Time for Me to Shut Up

I trash comedies a lot. I call anything that can’t stack up to my standard of humor a low-brow comedy — something not worth my time.

So, I want to hear the opinion of the masses. After reading this, am I really just a curmudgeon who needs to learn to enjoy things? Or am I simply voicing concerns that the rest of you have?

I can admit it — I tend to be a little conceited when it comes to comedy. I have high standards that only the greatest humorists can meet. So, please tell me what you all think!

Follow MovieBabble on Twitter @MovieBabble_ and Kali @tuttle_kali

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Reely, Bernie? June 27, 2019 - 11:19 am

Gosh, great post. I wonder what would happen is Weekend at Bernie’s (personal fave), The Three Amigos, or Uncle Buck came out today. Would pretentious critics pan them for being surface level humor? Today’s so called comedy is fully committed to being the most vulgar, sexist, and base it can. It’s tedious. Go with a simple, innocent plot (the three I mentioned do) and just let it breathe. It’s like today’s so called comedy writers are pressured to push the limit. It’s all punchline with no setup, no exposition. So, no joke.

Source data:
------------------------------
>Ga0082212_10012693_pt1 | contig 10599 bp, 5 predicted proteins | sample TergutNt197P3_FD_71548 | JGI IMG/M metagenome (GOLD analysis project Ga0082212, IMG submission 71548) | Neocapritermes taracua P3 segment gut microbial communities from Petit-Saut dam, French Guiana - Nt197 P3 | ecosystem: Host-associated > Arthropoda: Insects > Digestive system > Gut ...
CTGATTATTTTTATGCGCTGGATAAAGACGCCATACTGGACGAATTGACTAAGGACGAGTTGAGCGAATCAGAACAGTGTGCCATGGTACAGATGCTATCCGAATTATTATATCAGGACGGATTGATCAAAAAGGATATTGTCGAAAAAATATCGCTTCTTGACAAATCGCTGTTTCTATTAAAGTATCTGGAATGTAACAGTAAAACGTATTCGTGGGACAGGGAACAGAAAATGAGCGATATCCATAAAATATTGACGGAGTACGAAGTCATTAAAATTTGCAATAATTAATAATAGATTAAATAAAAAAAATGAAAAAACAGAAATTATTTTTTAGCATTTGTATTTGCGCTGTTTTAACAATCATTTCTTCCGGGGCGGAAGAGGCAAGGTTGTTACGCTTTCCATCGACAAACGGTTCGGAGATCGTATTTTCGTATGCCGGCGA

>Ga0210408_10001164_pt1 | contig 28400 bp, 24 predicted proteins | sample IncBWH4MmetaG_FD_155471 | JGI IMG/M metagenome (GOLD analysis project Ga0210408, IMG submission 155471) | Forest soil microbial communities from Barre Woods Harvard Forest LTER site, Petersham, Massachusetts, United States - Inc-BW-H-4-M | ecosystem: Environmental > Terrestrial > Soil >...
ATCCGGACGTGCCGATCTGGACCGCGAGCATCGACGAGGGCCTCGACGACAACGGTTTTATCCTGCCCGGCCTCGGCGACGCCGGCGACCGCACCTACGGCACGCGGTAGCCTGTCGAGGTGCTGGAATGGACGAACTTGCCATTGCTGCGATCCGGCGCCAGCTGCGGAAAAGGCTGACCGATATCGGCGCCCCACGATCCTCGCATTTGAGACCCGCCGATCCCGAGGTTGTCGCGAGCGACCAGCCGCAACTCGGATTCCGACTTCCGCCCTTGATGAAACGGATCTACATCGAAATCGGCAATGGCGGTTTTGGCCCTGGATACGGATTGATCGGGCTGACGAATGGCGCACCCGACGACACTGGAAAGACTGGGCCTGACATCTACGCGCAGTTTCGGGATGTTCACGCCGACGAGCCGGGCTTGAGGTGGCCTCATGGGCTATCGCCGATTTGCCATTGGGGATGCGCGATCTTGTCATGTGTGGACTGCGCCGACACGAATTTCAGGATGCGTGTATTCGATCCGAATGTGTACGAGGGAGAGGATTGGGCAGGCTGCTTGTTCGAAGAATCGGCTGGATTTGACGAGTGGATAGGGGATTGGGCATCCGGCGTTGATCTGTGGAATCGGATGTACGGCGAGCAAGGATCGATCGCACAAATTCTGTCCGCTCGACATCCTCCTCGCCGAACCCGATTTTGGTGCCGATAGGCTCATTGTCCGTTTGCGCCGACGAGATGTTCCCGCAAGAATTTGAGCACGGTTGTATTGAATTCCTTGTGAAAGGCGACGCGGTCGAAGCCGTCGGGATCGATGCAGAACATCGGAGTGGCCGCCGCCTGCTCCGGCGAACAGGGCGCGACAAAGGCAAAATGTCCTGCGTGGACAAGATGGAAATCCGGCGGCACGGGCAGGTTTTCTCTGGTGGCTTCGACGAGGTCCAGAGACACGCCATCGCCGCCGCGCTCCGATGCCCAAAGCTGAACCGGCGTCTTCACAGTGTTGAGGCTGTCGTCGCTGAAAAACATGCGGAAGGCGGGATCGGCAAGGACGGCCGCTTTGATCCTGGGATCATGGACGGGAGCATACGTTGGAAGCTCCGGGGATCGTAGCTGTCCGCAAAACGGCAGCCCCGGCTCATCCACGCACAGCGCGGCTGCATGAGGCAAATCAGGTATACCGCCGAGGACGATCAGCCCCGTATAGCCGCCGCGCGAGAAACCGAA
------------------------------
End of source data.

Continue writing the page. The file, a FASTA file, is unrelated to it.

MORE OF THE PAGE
Bonnie Anderson June 27, 2019 - 11:05 am

Comedy is my favorite genre. I am often disappointed because smart comedies are so rare. Like you, I love Elf. There is a sweet story there and the characters are lovable. That, in my opinion, is why is works. The comedy comes from the character’s personality and even the potty humor that you mentioned is okay because there is so much other good stuff. Think about Blazing Saddles and the scene around the campfire. I chuckle thinking about it. More recently I watched The Hustle, which as you likely know is a remake of Dirty Rotten Scoundrels. DRS is one of my favorite movies and I think Rebel Wilson, whom I don’t care for, should have left great enough alone. Not to say that there weren’t moments in The Hustle, but they were the same moments that were in DRS and they were not done nearly as well. Why would anyone want to step into Steve Martin’s shoes?!? Anyway, I could be your co-door keeper of comedies and I really enjoyed your post.

Vuava June 27, 2019 - 9:54 am

I very rarely watch comedy because of this kind of thing, which is just truly boring. It’s lazy writing – the writers are obviously incapable of clever humour and probably figure oh well, this sells. So people watch it and they make their money, good luck to them. They’ll never create anything that lasts, though. It’s not as if it’s impossible to write truly funny dialogue – the writers of Pixar animated features seem to manage, why can’t these writers of live action do thee same?

The Animation Commendation June 27, 2019 - 9:29 am

I am so with you. This is why I don’t watch modern comedies as they’re too raunchy for my tastes. The old comedies with innuendos were much better rather than full-out sex. I’ve never even understood why sex is a funny topic.